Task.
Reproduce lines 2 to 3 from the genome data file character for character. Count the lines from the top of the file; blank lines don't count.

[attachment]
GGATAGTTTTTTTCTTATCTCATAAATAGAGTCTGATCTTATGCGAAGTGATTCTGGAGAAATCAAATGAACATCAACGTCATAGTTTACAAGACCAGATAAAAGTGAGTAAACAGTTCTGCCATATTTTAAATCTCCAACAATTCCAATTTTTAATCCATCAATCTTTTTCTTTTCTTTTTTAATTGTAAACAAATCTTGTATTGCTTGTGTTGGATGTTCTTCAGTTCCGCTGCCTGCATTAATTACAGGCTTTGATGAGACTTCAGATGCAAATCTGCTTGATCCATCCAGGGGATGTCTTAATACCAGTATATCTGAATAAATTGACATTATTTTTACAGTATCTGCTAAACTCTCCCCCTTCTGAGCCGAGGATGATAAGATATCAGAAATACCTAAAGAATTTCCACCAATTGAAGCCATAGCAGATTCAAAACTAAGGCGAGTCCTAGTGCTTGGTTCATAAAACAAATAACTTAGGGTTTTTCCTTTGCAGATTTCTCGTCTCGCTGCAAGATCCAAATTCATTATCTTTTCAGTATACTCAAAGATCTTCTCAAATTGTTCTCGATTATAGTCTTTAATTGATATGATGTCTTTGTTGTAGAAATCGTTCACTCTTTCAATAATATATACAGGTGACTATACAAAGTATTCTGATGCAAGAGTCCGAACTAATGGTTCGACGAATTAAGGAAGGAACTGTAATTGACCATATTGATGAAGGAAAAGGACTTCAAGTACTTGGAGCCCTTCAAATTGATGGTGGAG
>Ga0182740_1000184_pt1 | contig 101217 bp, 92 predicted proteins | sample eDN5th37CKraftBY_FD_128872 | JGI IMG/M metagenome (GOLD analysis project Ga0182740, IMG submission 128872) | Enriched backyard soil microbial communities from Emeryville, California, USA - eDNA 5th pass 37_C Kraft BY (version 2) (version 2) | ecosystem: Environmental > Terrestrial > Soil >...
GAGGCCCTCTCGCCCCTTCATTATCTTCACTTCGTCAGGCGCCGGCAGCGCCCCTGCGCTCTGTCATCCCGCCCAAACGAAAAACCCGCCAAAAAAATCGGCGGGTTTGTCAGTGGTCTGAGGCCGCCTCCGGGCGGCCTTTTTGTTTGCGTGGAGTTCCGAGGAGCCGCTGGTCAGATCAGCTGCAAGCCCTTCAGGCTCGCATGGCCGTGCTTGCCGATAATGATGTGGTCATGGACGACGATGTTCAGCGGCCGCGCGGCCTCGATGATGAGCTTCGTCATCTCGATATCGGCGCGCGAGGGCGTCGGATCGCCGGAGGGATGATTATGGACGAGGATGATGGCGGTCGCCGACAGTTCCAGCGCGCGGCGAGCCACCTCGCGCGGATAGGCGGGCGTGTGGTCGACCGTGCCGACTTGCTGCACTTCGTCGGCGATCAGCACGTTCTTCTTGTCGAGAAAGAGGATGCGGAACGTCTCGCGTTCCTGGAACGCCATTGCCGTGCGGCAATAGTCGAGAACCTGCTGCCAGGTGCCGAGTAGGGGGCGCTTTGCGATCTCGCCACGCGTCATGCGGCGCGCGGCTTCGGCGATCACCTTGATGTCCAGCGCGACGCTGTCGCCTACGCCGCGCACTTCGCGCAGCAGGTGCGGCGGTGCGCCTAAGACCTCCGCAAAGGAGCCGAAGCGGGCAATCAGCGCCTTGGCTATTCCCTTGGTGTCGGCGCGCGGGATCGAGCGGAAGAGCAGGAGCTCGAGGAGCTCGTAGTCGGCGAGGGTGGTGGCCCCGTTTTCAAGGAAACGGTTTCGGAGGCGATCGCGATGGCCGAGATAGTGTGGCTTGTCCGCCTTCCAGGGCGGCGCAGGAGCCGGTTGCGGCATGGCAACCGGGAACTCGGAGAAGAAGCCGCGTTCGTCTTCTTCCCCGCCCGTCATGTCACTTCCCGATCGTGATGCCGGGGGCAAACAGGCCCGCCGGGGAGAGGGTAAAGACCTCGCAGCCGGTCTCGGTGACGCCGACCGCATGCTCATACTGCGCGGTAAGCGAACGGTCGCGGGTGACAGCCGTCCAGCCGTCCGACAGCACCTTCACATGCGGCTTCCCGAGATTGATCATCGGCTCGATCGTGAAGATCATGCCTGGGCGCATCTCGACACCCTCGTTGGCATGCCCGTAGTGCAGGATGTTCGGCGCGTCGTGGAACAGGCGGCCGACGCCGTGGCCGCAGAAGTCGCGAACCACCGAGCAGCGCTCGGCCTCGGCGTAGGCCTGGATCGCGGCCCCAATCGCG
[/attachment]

>Ga0182740_1000184_pt1 | contig 101217 bp, 92 predicted proteins | sample eDN5th37CKraftBY_FD_128872 | JGI IMG/M metagenome (GOLD analysis project Ga0182740, IMG submission 128872) | Enriched backyard soil microbial communities from Emeryville, California, USA - eDNA 5th pass 37_C Kraft BY (version 2) (version 2) | ecosystem: Environmental > Terrestrial > Soil >...
GAGGCCCTCTCGCCCCTTCATTATCTTCACTTCGTCAGGCGCCGGCAGCGCCCCTGCGCTCTGTCATCCCGCCCAAACGAAAAACCCGCCAAAAAAATCGGCGGGTTTGTCAGTGGTCTGAGGCCGCCTCCGGGCGGCCTTTTTGTTTGCGTGGAGTTCCGAGGAGCCGCTGGTCAGATCAGCTGCAAGCCCTTCAGGCTCGCATGGCCGTGCTTGCCGATAATGATGTGGTCATGGACGACGATGTTCAGCGGCCGCGCGGCCTCGATGATGAGCTTCGTCATCTCGATATCGGCGCGCGAGGGCGTCGGATCGCCGGAGGGATGATTATGGACGAGGATGATGGCGGTCGCCGACAGTTCCAGCGCGCGGCGAGCCACCTCGCGCGGATAGGCGGGCGTGTGGTCGACCGTGCCGACTTGCTGCACTTCGTCGGCGATCAGCACGTTCTTCTTGTCGAGAAAGAGGATGCGGAACGTCTCGCGTTCCTGGAACGCCATTGCCGTGCGGCAATAGTCGAGAACCTGCTGCCAGGTGCCGAGTAGGGGGCGCTTTGCGATCTCGCCACGCGTCATGCGGCGCGCGGCTTCGGCGATCACCTTGATGTCCAGCGCGACGCTGTCGCCTACGCCGCGCACTTCGCGCAGCAGGTGCGGCGGTGCGCCTAAGACCTCCGCAAAGGAGCCGAAGCGGGCAATCAGCGCCTTGGCTATTCCCTTGGTGTCGGCGCGCGGGATCGAGCGGAAGAGCAGGAGCTCGAGGAGCTCGTAGTCGGCGAGGGTGGTGGCCCCGTTTTCAAGGAAACGGTTTCGGAGGCGATCGCGATGGCCGAGATAGTGTGGCTTGTCCGCCTTCCAGGGCGGCGCAGGAGCCGGTTGCGGCATGGCAACCGGGAACTCGGAGAAGAAGCCGCGTTCGTCTTCTTCCCCGCCCGTCATGTCACTTCCCGATCGTGATGCCGGGGGCAAACAGGCCCGCCGGGGAGAGGGTAAAGACCTCGCAGCCGGTCTCGGTGACGCCGACCGCATGCTCATACTGCGCGGTAAGCGAACGGTCGCGGGTGACAGCCGTCCAGCCGTCCGACAGCACCTTCACATGCGGCTTCCCGAGATTGATCATCGGCTCGATCGTGAAGATCATGCCTGGGCGCATCTCGACACCCTCGTTGGCATGCCCGTAGTGCAGGATGTTCGGCGCGTCGTGGAACAGGCGGCCGACGCCGTGGCCGCAGAAGTCGCGAACCACCGAGCAGCGCTCGGCCTCGGCGTAGGCCTGGATCGCGGCCCCAATCGCG